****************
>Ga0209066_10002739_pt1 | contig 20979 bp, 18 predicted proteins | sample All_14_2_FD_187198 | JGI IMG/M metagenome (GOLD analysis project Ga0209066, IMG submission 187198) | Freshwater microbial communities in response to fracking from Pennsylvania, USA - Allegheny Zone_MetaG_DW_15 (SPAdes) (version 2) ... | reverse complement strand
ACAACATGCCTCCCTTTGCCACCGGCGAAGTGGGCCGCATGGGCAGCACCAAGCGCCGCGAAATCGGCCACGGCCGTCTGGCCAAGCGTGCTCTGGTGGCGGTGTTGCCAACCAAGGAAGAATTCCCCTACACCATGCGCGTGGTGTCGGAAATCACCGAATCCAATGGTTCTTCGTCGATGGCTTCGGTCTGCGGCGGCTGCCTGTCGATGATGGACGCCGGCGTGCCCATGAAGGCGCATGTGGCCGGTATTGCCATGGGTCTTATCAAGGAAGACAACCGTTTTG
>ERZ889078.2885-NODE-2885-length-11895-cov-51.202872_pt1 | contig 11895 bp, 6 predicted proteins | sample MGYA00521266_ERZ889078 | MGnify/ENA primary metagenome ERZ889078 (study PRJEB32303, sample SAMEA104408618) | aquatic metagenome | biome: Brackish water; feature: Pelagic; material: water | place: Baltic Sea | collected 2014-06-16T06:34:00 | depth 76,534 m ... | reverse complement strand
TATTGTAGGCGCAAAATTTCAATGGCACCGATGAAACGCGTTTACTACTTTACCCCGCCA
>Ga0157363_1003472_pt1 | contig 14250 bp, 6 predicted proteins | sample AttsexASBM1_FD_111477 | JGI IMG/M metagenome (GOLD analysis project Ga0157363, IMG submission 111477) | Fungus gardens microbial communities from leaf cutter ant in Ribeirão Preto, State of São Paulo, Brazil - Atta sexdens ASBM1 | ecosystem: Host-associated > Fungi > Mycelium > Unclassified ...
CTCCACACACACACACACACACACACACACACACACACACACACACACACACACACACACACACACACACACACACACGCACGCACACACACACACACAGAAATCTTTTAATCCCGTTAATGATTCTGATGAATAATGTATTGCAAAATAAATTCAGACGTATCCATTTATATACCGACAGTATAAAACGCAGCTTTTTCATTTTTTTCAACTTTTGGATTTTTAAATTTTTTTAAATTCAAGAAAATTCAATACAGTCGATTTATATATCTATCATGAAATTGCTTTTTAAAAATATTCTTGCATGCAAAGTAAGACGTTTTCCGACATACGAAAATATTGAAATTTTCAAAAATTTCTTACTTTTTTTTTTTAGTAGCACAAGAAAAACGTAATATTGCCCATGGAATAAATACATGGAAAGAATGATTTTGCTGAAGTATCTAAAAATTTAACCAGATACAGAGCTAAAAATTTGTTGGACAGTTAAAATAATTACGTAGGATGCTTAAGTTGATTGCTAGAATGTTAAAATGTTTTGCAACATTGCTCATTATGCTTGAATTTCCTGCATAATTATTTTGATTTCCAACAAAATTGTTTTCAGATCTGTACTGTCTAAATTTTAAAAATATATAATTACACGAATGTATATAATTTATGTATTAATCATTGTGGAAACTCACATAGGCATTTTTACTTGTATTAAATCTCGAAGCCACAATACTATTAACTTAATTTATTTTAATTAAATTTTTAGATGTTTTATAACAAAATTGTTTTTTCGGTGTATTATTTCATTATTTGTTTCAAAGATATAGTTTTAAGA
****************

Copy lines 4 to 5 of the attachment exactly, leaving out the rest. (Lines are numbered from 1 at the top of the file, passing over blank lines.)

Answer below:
TATTGTAGGCGCAAAATTTCAATGGCACCGATGAAACGCGTTTACTACTTTACCCCGCCA
>Ga0157363_1003472_pt1 | contig 14250 bp, 6 predicted proteins | sample AttsexASBM1_FD_111477 | JGI IMG/M metagenome (GOLD analysis project Ga0157363, IMG submission 111477) | Fungus gardens microbial communities from leaf cutter ant in Ribeirão Preto, State of São Paulo, Brazil - Atta sexdens ASBM1 | ecosystem: Host-associated > Fungi > Mycelium > Unclassified ...